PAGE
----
$ cp FTP.key FTP.key.orig
$ openssl rsa -in FTP.key.orig -out ftp.key
Finally, we generate our certificate:
$ openssl x509 -req -days 365 -in certificate.csr -signkey ftp.key -out mycertificate.crt
Now we copy the certificate file and the key and to /etc/pki/tls/certs:
$ cp ftp.key /etc/pki/tls/certs/
$ cp mycertificate.crt /etc/pki/tls/certs
Now, all we need to do is to configure vsftpd to support secure connections.
Open / etc/vsftpd/vsftpd.conf file and add the following lines:
Restart your service to reflect these changes. And that’s it.
Try to connect to your FTP server from any client on any system like Windows and choose the secured connection or FTPS, and you will successfully see your folders.
SFTP vs. FTPS
In the last example, we saw the FTP over SSL layer (FTPS) and we’ve successfully connected to the FTP server, however, with the tightly secured firewall, it is difficult to manage this kind of connection since FTPS uses multiple port numbers.
The best solution, in this case, is to use SFTP (FTP over SSH).SFTP uses port 22 only.
This port is used for all connections during FTP sessions.
If you are using a firewall, it’s recommended to choose SFTP, since it needs only one port.
Jailing FTP Users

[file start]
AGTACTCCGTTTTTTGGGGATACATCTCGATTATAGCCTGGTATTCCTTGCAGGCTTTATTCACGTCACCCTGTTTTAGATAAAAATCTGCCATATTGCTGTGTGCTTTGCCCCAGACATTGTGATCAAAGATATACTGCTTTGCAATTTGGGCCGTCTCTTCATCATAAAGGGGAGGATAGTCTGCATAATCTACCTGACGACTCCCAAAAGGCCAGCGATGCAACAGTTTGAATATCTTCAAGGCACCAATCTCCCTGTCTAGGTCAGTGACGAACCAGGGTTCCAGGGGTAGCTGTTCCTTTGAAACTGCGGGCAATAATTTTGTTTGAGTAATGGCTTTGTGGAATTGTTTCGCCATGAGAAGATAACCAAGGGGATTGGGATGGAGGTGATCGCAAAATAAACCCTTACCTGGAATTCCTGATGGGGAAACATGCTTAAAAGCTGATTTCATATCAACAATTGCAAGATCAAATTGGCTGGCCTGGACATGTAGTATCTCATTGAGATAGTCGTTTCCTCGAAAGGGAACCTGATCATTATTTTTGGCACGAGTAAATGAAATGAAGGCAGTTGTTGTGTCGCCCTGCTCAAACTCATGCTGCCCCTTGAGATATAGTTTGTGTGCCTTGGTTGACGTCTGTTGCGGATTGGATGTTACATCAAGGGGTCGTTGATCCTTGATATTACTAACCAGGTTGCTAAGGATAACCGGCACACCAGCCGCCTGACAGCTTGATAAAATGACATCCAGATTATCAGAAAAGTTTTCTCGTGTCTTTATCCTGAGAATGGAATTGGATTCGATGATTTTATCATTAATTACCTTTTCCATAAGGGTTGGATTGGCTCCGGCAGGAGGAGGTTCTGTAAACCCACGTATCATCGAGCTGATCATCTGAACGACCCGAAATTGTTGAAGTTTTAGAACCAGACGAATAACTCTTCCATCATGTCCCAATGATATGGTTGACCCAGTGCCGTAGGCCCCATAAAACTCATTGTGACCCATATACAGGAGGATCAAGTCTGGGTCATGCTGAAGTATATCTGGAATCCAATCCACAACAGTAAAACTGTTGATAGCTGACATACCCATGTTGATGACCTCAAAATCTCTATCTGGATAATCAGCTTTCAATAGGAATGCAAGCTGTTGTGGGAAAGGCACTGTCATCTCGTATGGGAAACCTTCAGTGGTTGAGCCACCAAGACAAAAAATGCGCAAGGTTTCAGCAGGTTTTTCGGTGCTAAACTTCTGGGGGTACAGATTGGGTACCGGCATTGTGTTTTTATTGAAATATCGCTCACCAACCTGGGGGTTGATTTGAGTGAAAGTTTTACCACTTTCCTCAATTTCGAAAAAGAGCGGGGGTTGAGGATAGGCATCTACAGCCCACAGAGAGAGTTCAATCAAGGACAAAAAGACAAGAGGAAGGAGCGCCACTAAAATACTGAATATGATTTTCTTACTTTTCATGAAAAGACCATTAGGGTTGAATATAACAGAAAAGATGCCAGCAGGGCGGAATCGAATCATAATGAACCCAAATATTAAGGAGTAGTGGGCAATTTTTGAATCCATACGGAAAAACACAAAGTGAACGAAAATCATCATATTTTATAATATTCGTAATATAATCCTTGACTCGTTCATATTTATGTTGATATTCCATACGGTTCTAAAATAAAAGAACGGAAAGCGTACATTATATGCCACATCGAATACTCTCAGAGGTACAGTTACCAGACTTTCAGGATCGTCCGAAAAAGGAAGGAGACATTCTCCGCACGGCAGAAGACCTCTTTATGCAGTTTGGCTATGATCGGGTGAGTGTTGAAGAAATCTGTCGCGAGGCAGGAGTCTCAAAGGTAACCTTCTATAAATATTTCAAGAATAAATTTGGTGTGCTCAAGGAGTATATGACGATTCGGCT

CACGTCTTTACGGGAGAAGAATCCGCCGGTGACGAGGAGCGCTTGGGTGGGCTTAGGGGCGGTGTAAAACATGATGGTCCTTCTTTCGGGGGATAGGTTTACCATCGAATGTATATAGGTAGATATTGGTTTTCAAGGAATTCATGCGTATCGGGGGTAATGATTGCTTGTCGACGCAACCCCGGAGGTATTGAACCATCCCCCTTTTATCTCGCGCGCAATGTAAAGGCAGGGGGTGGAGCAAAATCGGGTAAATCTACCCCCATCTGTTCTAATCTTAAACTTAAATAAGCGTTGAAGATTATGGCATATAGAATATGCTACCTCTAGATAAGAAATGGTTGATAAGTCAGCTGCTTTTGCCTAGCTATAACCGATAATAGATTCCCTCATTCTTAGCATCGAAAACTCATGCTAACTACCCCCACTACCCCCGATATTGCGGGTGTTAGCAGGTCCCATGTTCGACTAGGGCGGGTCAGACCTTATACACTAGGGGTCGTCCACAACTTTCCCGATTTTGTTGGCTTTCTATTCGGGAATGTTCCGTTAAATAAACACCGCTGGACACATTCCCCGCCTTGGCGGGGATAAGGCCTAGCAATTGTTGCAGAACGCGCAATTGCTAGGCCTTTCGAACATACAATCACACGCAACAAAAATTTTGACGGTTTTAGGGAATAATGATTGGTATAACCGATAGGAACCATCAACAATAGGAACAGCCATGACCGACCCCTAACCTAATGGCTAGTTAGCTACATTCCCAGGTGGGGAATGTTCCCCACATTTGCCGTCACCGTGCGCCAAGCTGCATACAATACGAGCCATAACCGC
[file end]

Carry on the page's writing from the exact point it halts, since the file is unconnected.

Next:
You can secure your FTP server by jailing your FTP users in their home directories and allow only specific users to access the service.
Open /etc/vsftpd/vsftpd.conf and uncomment the following options:
The file /etc/vsftpd.chroot_list contains the list of jailed users one per line.
Save the files and restart your service.
$ systemctl restart vsftpd
Linux FTP Server Commands
You can use any GUI client to upload and download your files, but you need to know some FTP server commands also.
You can print the current working directory using pwd command:
You can list files using the ls command:
Also, you can use the cd command to change the working directory:
ftp> cd /
If you want to exit your FTP session use the bye command:
lcd command is used to display the local folder, not the FTP folder:
You can change the local directory using the lcd command:
ftp> lcd /home
You can download a file using the get command:
ftp> get myfile
Also, you can download multiple files using the mget command:
ftp> mget file1 file2
Use delete command to delete a file from the server:
ftp> delete filename
Use put command to upload a file to the server:
ftp> put filename
To upload multiple files, use the mput command:
ftp> mput file1 file2
You can create a directory using the mkdir command:
ftp> mkdir dirName
Or you can delete a directory from the server using the rmdir command.
ftp> rmdir dirName
There are two modes for file transfer when using FTP server, ASCII mode, and binary mode, you can change the mode like this:
The FTP server is one of the easiest servers in Linux to configure and work with.
I hope you find the post useful and interesting. Keep coming back